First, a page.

The National Election Committee (NEC) on October 9 said it will continue to carry out its duties independently, two days after the Phnom Penh Municipal Court ruled in its favour in its “public defamation” lawsuit against Candlelight Party (CLP) vice-president Son Chhay over alleged irregularities in the June 5 Commune Council Elections.

On the same day, Chhay was also found guilty in a similar lawsuit filed by the ruling Cambodian People’s Party (CPP).

NEC spokesman Dim Sovannarom said the decision served justice and restored its honour and dignity, while reiterating that the electoral body will remain non-partisan.

“The court found that Son Chhay’s accusations against the NEC were not based on evidence and fact. The NEC cannot administer elections alone, but requires cooperation from all relevant partners,” he said.

The lawsuit stemmed from Chhay’s June 7 interview with the online media outlet Cambodia Daily, two days after the 5th-mandate commune elections. During the interview, Chhay levelled accusations of vote rigging, likening it to the “theft of cattle”.

His comments prompted the NEC to sue him to avoid public confusion and loss of trust from the electorate. The lawsuit was filed by Sovannarom and NEC deputy secretary-general Som Sorida.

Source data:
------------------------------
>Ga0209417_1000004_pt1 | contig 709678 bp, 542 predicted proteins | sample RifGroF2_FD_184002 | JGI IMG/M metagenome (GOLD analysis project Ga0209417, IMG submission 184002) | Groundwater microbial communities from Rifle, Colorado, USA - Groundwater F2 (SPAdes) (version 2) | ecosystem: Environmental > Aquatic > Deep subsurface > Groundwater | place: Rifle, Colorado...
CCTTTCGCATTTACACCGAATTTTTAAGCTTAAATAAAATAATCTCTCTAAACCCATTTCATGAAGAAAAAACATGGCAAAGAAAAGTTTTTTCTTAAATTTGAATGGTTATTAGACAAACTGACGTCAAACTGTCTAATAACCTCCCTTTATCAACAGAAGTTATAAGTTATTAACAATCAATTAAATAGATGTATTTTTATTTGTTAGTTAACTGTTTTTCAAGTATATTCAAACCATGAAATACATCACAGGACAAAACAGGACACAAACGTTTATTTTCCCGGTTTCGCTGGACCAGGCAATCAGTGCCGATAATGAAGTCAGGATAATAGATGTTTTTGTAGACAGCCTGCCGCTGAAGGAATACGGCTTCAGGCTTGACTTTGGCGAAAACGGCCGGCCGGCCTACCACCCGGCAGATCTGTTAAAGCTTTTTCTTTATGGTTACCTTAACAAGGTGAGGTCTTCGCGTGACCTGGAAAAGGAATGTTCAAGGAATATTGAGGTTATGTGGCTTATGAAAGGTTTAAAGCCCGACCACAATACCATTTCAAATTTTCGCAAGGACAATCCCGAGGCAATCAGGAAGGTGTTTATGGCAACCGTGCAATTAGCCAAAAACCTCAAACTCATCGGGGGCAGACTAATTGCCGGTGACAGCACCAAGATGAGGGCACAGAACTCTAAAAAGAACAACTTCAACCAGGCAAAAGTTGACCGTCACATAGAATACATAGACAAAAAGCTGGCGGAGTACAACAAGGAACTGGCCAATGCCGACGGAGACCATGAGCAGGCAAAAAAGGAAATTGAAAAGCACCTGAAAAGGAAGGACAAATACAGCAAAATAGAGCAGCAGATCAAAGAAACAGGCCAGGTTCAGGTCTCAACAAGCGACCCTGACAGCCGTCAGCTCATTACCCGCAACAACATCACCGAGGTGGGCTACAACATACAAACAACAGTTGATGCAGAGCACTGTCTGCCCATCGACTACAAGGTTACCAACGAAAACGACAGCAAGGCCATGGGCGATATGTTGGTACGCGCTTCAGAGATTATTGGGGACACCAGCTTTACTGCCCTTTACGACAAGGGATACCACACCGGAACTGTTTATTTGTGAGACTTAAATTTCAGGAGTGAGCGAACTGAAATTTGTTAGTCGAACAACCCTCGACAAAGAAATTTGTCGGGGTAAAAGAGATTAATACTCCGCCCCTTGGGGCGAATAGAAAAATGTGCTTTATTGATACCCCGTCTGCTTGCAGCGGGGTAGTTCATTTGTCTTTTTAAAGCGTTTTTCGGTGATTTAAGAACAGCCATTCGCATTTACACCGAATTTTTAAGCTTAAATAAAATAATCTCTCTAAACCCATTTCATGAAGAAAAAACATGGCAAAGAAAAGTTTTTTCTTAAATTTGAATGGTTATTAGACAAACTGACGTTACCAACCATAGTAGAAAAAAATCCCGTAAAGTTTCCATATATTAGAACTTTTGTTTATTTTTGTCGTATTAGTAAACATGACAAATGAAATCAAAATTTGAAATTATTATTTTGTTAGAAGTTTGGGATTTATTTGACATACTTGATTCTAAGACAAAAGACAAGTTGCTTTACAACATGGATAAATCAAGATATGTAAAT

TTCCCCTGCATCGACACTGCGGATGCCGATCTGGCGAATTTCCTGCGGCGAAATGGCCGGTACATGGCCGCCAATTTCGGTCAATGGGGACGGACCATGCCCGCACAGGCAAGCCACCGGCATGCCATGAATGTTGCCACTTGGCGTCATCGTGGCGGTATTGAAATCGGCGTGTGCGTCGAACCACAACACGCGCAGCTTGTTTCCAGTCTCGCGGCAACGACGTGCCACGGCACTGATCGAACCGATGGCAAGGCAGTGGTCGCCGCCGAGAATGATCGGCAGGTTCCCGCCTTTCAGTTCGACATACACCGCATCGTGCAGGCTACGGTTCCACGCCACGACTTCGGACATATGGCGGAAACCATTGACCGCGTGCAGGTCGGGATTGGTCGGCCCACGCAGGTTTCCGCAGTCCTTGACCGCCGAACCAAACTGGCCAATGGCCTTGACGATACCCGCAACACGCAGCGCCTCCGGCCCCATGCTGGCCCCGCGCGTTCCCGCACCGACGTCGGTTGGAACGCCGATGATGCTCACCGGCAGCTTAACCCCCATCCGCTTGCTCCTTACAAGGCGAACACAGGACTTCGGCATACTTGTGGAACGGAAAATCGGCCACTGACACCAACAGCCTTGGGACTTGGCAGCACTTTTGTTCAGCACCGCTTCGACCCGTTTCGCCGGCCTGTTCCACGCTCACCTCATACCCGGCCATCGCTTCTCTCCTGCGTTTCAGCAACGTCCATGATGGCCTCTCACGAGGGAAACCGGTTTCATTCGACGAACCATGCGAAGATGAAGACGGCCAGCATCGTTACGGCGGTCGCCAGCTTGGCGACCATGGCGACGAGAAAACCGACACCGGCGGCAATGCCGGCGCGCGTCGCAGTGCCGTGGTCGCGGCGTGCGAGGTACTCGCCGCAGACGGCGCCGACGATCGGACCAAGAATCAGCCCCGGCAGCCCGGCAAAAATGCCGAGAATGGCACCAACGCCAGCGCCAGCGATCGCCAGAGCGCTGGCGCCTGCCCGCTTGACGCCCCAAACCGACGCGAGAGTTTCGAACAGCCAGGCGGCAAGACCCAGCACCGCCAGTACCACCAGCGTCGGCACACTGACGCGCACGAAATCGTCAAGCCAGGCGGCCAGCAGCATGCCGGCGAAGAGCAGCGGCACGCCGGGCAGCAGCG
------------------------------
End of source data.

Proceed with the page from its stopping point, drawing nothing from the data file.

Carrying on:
At the October 7 hearing, the court ruled that Chhay had no evidence to substantiate his claims, which it said harmed the image of the national institution and affected social order.

The court ordered Chhay to issue an apology to the NEC in writing and publicly announce it for two months to restore the NEC’s honour and dignity. In addition, the court ordered Chhay to pay a fine of nine million riel ($2,150) to the state for public defamation, under articles 305, 53 and 310 of the Criminal Code.

This decision will also be posted at the defendant’s residence, commune hall, capital-provincial election offices, on the information boards and on all telecommunication and audio-visual channels for eight days at his own expense.

In the CPP lawsuit, the court ordered Chhay to pay eight million riel to the state budget as a fine and a further three billion riel in compensation to the ruling party.

Chhay defended his comments prior to the verdict by saying that it was a matter of freedom of speech to express his opinions and his only goal was to improve the electoral system.

CPP spokesman Sok Eysan said Chhay’s loss in the court case was a reminder to him and other people to toe the line between their freedom of speech and the rights of other people. The verdict provided justice for the CPP and NEC, he added.